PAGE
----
One thing I do: forgetting what lies behind and straining forward to what lies ahead, I press on toward the goal for the prize of the upward call of God in Christ Jesus. – Philippians 3:13-14
Sitting in the Jomo Kenyatta airport in Nairobi on a busy Sunday night, it hurts.
The tiled hall floors reflect the constantly moving shadows of people in a hurry to get … somewhere. Voices of countless nationalities weave the melody lines, underlined by the steady metronome beat of the clicking suitcases and footsteps.
I love airports. I love the sights and sounds. I love the movement. I love the implied promise – there are places to go; you have only to choose.
But this night, I want the sights and the sounds to go away. I want the movement to stop. I want failure to deliver on promises.
I’m leaving Kenya, and I’m not ready.
I don’t wear my emotions on my sleeve, at least not when people normally do. High school and college graduations – not a tear. The ballroom scene in “Beauty and the Beast” or the hint of someone else tearing up – I’m a goner.
That’s why I was unprepared. For days, my departure moved inexorably closer. I worked on my to-do list, methodically crossing things off it. Paperwork to collect. Friends to see. Clothing to pack.
Until there was nothing left – but to go.
Time to grieve
From my perch on a Sudanese stool in my flat’s living room, I looked around one last time. In the hitch of silence following the departure of friends who had spent the last hours with me, I suddenly felt something I hadn’t budgeted time for: the raw choking feeling of impending tears.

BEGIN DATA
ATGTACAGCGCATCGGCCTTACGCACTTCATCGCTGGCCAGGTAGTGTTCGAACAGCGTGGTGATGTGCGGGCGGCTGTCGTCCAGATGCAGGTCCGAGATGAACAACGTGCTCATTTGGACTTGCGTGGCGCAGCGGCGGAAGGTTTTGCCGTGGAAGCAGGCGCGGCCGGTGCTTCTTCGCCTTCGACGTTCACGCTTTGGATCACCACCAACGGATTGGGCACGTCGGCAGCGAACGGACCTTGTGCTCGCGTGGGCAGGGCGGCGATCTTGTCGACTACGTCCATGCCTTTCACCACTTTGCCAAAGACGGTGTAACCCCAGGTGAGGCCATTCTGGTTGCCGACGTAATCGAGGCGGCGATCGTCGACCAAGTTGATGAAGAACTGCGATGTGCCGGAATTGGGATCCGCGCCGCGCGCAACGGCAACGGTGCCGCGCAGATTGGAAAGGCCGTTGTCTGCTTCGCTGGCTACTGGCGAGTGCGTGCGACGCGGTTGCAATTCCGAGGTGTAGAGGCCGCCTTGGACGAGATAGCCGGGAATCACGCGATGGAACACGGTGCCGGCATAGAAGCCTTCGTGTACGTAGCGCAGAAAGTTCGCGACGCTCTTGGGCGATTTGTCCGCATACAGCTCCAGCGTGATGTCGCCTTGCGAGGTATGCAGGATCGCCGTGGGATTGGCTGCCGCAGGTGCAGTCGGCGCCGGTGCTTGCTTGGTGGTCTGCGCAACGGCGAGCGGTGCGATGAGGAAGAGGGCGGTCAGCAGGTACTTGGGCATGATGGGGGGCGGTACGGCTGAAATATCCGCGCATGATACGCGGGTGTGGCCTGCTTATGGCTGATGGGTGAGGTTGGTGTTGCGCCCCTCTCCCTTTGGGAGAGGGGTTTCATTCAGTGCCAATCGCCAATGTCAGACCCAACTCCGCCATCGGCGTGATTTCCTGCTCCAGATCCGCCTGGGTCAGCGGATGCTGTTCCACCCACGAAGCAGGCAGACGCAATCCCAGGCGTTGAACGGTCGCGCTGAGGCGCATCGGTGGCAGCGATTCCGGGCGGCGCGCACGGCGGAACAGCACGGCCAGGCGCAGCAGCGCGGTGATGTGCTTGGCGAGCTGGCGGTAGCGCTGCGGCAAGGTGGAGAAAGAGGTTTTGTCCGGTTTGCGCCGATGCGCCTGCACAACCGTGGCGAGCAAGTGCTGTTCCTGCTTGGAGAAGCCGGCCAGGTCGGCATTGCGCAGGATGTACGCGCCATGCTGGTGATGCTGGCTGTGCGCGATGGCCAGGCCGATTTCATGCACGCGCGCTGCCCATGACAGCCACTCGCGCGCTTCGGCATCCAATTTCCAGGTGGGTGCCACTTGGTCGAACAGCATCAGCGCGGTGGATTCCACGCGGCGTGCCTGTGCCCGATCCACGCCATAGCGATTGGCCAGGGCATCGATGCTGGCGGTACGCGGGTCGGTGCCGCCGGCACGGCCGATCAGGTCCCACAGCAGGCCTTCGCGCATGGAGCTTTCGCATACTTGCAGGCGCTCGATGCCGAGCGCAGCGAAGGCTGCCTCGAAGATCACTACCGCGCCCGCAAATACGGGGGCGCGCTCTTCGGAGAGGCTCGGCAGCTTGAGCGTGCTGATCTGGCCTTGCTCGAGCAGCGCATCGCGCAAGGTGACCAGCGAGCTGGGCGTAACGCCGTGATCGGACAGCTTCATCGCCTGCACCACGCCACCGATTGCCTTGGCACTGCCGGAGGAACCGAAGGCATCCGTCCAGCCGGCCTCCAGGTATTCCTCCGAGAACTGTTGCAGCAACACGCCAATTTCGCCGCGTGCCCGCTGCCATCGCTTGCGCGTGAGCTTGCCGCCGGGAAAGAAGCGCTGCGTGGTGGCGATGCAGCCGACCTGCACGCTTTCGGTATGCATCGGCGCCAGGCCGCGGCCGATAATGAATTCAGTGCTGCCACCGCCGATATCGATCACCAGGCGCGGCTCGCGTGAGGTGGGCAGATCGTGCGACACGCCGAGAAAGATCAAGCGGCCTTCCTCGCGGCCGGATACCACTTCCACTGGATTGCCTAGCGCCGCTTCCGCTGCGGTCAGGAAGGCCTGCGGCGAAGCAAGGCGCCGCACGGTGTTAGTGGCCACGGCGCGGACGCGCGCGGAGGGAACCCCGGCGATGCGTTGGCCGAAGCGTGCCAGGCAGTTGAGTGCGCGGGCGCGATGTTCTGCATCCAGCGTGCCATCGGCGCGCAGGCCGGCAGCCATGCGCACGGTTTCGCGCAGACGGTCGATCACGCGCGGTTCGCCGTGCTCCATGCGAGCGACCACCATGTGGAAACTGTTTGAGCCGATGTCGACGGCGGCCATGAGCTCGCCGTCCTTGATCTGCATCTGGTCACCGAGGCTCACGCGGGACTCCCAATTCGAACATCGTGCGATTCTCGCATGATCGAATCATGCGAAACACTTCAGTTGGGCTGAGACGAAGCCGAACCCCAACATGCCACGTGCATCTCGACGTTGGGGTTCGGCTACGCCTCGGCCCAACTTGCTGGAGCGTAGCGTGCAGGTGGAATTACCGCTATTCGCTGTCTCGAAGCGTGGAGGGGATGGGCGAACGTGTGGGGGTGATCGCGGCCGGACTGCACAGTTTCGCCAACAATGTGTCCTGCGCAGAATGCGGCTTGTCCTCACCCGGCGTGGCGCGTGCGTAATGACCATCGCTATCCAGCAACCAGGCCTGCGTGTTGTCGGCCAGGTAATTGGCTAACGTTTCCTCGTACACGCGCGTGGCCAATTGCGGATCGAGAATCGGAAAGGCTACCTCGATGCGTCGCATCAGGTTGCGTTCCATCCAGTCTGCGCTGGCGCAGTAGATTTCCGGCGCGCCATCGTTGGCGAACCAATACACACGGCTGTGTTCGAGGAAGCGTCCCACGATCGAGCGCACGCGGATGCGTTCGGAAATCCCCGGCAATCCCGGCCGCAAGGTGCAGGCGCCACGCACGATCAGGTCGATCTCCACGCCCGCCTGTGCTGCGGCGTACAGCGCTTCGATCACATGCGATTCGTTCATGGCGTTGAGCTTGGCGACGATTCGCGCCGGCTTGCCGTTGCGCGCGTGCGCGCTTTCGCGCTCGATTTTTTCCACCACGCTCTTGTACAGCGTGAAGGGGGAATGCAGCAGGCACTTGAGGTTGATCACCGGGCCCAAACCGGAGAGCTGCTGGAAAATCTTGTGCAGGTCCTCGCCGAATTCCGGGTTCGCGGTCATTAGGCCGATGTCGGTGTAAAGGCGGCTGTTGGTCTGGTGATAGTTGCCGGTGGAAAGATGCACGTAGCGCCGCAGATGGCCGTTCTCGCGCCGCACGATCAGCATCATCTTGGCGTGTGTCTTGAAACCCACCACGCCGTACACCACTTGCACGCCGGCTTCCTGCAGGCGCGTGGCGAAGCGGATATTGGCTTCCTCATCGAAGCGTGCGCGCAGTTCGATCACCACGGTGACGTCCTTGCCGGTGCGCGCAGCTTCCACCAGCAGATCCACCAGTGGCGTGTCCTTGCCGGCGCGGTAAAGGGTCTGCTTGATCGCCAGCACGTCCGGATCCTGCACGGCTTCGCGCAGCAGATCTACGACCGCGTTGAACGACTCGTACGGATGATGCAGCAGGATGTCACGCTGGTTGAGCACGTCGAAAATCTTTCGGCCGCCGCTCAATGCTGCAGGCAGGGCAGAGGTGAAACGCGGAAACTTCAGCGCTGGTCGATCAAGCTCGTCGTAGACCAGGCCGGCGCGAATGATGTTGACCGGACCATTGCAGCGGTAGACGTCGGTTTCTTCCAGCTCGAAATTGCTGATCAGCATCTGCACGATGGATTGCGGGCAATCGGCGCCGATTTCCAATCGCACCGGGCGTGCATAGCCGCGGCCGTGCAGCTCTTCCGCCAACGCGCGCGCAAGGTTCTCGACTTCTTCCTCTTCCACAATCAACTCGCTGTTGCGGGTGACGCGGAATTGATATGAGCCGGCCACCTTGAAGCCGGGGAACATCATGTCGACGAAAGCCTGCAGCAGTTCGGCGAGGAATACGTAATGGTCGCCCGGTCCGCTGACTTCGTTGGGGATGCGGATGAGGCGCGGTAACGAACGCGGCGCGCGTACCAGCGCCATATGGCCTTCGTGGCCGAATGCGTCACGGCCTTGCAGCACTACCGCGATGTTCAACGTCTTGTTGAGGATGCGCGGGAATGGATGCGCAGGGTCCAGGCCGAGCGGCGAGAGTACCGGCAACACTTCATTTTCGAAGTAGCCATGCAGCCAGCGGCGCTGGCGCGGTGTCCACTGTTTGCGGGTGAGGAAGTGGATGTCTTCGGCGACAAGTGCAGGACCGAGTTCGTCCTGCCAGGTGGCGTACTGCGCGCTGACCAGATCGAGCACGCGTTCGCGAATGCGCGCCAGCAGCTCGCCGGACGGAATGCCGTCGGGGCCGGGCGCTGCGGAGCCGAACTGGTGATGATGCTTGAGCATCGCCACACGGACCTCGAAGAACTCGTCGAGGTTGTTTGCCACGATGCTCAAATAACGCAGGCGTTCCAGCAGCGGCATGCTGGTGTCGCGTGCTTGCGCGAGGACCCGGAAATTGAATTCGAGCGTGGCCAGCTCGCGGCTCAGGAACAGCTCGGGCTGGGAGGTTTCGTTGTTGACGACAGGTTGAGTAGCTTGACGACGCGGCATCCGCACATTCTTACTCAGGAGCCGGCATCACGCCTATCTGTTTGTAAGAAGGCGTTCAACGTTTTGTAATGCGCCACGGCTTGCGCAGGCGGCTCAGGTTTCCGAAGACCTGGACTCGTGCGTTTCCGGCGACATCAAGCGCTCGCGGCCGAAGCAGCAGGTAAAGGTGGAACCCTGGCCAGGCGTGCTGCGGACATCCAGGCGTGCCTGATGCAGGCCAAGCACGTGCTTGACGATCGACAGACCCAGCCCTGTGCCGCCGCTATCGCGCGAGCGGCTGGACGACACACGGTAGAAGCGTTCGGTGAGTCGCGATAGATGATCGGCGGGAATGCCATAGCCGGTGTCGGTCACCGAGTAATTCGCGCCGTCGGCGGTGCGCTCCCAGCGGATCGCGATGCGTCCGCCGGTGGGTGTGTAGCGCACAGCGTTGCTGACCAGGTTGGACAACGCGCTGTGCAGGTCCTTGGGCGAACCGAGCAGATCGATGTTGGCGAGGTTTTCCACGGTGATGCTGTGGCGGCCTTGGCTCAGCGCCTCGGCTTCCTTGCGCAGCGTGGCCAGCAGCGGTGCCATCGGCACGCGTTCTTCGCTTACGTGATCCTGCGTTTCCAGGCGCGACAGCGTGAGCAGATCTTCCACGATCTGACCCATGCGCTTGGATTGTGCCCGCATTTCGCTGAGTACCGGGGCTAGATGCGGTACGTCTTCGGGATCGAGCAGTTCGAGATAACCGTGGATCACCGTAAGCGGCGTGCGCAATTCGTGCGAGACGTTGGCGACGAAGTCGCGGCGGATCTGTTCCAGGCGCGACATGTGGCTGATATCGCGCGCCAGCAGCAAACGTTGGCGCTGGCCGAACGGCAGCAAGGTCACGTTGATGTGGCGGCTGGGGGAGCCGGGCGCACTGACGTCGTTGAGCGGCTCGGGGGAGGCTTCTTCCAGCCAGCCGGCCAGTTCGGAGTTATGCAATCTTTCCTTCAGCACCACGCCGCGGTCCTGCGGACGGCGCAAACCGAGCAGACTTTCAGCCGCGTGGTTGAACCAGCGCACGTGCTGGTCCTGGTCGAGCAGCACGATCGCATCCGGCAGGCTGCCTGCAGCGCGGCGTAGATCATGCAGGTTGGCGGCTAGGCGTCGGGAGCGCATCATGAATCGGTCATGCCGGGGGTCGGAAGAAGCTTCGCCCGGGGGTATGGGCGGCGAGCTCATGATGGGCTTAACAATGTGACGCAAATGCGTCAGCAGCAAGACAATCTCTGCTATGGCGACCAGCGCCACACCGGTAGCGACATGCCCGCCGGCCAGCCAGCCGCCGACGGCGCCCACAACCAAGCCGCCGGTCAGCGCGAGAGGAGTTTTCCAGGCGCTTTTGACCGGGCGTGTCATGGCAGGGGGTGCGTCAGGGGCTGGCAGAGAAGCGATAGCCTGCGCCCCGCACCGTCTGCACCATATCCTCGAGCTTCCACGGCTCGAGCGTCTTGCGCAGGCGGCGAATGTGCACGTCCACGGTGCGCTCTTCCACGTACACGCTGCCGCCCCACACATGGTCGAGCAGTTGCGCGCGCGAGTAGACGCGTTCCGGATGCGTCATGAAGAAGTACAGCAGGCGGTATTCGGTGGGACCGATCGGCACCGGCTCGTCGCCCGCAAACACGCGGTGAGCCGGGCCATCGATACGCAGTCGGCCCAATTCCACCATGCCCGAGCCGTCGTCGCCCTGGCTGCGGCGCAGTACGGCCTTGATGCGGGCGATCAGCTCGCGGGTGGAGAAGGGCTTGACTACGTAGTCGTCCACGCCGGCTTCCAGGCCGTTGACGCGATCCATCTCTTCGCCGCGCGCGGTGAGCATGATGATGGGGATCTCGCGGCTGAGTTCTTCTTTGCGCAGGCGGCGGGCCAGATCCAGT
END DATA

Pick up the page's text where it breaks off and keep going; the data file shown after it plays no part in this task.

For a brief moment, I teetered on the brink of an emotional breakdown. In the short span I can call hindsight, it was probably long overdue.
Hands over my eyes, I took deep breaths – and reminded myself of Philippians 3, a chapter I’ve gone back to over and over in the past week as I’ve wrapped up a year in Kenya.
If it weren’t for a taxi ride with my flatmate, I am positive I would have been a complete mess by the time I reached the airport.
That would’ve been embarrassing. Then again, maybe not.
Why are we scared of emotions? Or maybe it’s just me.
Hours later, I am sitting in the living room of a friend who lives in Glasgow, Scotland. He left South Sudan about six months ago after a year-long assignment. Another friend sprawls on the couch, a former “short-term” South Sudan worker who has been back for about the same amount of time.
When the silence falls, it’s comfortable. There’s no need to fill in the gaps.
When I received training at SIM, they talked about the grieving process. I don’t know if I experienced it as much when I first moved to Kenya. I had wanted to go for so long; I was ready.
But the wrung-out feeling I battled through two flights away from Nairobi and three airports still lingers even now.
It hurts to leave Kenya.
Time to press on
This phrase from Philippians has been on a non-stop loop in my head for days: “Forgetting what lies behind and straining forward to what lies ahead.”
As much as it hurts, I know it’s necessary.
When I first realized two years would have to be one, I struggled to understand why. But as the year wound down, I could see God at work. And no, two years this time was not part of His plan.
I hope to be back in East Africa – hopefully Kenya again – sooner rather than later. But it’s not up to me.
Isn’t that a comfort? Isn’t that a huge release from the pressure of expectations?
So, what do I do in the mean time? I am called to forget what lies behind. I am called to strain forward to what lies ahead.
Those two things certainly don’t sound easy. Or painless.
But what’s the result? “I press on toward the goal for the prize of the upward call of God in Christ Jesus.”
In the end, isn’t that what it’s all about? Whole-hearted focus on who God is and who I am in Him.
In the mean time, I’m going to take the time I need to grieve. To catch up with friends and family. And to wait on His purpose and His timing.
“Our griefs cannot mar the melody of our praise; they are simply the bass notes of our life song: ‘To God Be the Glory.'” – Charles Spurgeon